Abridged stories from online
Austin leaders addressing apparent hate crimes
NOV. 18 - NOV. 27*
BY DARCY SPRAGUE
New development applications will not be accepted in the city or its extraterritorial jurisdiction.
one million 911 calls the department receives, even a small increase in the numbers can feel like a large percentage shift. “Just one is too many,” Chacon said. Elizalde told Community Impact Newspaper that the district is working to provide support students and reviewing its safety measures in light of the recent incidents. Police arrested a suspect in the arson case on Nov. 10.
Law enforcement, faith leaders, and city and state officials gathered Nov. 1 to address recent antisemitic acts across Austin. The Interfaith Action of Central Texas organized the event at the Dell Jewish Community Center. Attendees included Mayor Steve Adler, several state and local representatives, Austin ISD Superintendent Stephanie Elizalde and law enforcement leaders. “That hate [that] exists at the fringes of society is not the danger,” Adler said. “The danger is that that hate spreads.” The incidents include a fire at Congregation Beth Israel that investigators believe could be arson, a banner containing an antisemitic message hung over a bridge on MoPac, and antisemitic words and symbols that were found spray-painted at Anderson High School. Austin Police Chief Joseph Chacon said each incident is being investigated separately, but police have not ruled out a possible connection. “I am very concerned with the fact that we have seen so many [potential hate crimes] and so recently,” Chacon said. Chacon said given the relatively small number of hate crimes, compared to the more than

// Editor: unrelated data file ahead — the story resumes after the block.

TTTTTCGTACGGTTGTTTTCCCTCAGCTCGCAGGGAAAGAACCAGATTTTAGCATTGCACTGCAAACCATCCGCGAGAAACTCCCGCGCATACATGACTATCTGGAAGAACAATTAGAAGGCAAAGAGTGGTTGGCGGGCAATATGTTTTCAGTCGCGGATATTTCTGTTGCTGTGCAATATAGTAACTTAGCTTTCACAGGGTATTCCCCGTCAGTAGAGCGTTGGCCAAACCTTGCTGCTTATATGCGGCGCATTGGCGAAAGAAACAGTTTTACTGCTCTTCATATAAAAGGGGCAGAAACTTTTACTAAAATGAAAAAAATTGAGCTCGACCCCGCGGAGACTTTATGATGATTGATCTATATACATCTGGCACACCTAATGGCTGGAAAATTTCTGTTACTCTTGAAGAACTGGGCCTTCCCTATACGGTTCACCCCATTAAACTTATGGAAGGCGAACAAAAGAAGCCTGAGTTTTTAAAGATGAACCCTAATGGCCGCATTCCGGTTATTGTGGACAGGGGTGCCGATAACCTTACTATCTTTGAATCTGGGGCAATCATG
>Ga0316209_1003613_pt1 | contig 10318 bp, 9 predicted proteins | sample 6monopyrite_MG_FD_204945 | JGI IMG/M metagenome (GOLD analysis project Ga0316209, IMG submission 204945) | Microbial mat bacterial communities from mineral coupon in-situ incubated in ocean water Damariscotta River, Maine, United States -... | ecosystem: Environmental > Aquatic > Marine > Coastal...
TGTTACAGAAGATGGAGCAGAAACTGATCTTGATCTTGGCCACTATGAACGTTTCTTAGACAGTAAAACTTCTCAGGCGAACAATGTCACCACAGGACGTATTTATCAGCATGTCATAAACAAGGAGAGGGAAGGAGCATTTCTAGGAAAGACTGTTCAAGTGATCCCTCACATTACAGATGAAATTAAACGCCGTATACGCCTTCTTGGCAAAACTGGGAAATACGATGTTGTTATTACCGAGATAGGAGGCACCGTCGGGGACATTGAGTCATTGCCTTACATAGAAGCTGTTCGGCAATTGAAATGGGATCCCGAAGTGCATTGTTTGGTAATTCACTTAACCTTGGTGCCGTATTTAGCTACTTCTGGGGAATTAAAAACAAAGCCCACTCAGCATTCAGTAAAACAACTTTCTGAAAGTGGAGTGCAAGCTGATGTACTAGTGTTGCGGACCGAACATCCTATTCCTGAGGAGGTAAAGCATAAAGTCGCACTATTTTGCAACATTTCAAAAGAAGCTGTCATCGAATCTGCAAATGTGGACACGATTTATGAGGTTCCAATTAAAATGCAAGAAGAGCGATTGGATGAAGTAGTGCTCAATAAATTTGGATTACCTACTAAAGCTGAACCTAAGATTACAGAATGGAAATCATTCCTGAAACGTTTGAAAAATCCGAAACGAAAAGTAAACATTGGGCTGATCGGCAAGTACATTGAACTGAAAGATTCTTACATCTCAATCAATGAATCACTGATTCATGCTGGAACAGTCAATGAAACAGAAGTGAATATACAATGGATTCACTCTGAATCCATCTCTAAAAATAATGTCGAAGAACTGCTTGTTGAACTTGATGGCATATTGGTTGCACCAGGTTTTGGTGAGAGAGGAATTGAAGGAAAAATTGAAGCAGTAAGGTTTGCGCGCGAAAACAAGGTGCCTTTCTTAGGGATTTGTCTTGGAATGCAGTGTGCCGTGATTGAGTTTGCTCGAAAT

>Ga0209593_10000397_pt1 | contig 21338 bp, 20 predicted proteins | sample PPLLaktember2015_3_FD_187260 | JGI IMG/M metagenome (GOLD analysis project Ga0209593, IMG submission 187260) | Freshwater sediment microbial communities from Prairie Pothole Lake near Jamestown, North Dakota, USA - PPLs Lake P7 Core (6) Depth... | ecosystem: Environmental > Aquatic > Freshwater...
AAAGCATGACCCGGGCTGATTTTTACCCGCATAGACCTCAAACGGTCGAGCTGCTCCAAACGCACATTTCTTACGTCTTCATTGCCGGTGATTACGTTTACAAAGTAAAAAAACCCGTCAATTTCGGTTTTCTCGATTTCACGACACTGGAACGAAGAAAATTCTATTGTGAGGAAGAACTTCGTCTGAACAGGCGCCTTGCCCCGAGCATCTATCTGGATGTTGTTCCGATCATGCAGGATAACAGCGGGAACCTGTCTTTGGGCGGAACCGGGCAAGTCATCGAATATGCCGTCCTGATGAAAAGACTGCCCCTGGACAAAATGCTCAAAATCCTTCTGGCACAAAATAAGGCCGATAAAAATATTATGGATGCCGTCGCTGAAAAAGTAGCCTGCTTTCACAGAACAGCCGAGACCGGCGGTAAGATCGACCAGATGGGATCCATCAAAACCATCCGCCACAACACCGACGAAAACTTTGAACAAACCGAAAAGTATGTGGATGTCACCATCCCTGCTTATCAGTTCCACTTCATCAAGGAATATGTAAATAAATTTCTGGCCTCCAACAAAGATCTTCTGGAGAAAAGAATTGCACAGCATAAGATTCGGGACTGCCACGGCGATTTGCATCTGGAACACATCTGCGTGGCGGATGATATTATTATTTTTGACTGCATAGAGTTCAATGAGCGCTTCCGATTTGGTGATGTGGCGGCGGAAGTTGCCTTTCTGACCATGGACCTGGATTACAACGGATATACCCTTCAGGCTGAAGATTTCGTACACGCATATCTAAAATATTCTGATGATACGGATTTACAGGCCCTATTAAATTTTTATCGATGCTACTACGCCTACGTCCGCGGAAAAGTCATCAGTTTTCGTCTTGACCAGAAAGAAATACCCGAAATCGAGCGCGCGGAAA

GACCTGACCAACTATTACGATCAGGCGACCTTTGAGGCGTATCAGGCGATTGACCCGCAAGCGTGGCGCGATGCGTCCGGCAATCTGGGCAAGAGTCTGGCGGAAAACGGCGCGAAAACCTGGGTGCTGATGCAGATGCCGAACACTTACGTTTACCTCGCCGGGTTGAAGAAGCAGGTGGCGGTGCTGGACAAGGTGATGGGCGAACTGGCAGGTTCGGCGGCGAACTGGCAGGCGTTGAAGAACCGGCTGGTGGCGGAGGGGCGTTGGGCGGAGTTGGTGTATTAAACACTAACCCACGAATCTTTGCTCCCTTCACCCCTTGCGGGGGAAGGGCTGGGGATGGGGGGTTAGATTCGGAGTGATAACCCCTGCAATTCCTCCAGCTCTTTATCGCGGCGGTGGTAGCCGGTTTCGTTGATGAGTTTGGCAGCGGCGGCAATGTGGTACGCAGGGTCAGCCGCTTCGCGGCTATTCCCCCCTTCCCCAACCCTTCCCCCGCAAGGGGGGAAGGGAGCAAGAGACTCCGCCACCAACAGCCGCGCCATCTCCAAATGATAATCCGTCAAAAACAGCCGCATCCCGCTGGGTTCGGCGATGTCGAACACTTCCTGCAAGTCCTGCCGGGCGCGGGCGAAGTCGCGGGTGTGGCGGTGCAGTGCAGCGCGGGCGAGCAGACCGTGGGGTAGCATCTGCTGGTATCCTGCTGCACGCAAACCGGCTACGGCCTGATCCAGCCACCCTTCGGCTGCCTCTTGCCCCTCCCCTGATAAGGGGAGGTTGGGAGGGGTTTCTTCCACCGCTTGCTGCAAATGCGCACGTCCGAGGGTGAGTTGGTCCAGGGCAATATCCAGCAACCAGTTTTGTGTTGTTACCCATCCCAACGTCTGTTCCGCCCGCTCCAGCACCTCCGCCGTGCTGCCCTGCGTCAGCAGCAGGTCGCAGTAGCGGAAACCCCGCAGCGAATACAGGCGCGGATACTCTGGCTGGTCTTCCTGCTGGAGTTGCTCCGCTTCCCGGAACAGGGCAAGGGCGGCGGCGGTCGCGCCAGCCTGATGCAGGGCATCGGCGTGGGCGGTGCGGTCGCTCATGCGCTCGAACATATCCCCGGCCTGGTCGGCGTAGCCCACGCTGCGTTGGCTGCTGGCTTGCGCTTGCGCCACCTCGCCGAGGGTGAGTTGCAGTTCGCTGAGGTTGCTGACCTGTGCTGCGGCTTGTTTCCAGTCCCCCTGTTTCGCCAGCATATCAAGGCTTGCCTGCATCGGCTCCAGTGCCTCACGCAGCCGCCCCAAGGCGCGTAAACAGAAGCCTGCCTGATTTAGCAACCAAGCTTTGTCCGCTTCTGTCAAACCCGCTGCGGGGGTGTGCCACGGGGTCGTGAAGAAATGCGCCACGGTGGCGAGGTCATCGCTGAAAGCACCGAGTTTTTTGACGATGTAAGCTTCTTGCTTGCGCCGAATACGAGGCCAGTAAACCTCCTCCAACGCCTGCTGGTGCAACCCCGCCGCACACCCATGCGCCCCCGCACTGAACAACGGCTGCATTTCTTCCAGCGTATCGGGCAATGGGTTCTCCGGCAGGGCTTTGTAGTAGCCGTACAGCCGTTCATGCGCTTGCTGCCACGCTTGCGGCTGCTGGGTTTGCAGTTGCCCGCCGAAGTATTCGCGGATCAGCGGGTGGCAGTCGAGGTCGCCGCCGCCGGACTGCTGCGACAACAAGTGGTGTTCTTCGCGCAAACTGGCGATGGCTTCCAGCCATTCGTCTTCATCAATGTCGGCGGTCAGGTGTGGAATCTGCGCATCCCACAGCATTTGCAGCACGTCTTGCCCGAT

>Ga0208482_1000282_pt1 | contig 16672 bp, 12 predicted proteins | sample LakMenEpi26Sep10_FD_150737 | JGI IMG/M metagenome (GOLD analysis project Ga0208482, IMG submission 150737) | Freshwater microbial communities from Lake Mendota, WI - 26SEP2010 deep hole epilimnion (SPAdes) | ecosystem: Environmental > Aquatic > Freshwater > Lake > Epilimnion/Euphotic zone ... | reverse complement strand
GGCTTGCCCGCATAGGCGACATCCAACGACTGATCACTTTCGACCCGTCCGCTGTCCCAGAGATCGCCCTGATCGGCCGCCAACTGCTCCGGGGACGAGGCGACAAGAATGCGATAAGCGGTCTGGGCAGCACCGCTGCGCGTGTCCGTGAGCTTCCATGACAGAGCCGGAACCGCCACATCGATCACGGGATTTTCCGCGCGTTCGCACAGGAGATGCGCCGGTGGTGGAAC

Dripping Springs enacts developmentmoratorium *THE CITY IS CONSIDERING EXTENDING THE MORATORIUM SOURCE: CITY OF DRIPPING SPRINGS/COMMUNITY IMPACT NEWSPAPER
BY MAGGIE QUINLAN
The city of Dripping Springs announced a pause on all new housing and commercial developments, stating the city has reached its wastewater capacity, on Nov. 10. As of press time Nov. 15, the temporary moratorium is set to take effect Nov. 18-27. This means the city will not accept applications for new developments in the city or its extraterritorial jurisdiction. Applicants will have the option to apply for exceptions or waivers if the moratorium is extended past Nov. 27. “Our goal is to protect the treasured quality of life we have all come to know and love,” Dripping Springs Mayor Bill Foulds said. Foulds said the temporary moratorium will allow the city time to develop a plan and ensure local ordinances and regulations are appropriate for addressing rapid population growth.
HATE CRIMES OVER THE LAST FIVE YEARS
The Austin Police Department has a robust process for determining when to classify a crime as at hate crime, Chief Joseph Chacon said. Below is the number of hate crimes APD has identified each year.
*AS OF SEPT. 10
SOURCE: AUSTIN POLICE DEPARTMENT/COMMUNITY IMPACT NEWSPAPER
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COMMUNITY IMPACT NEWSPAPER • COMMUNITYIMPACT.COM
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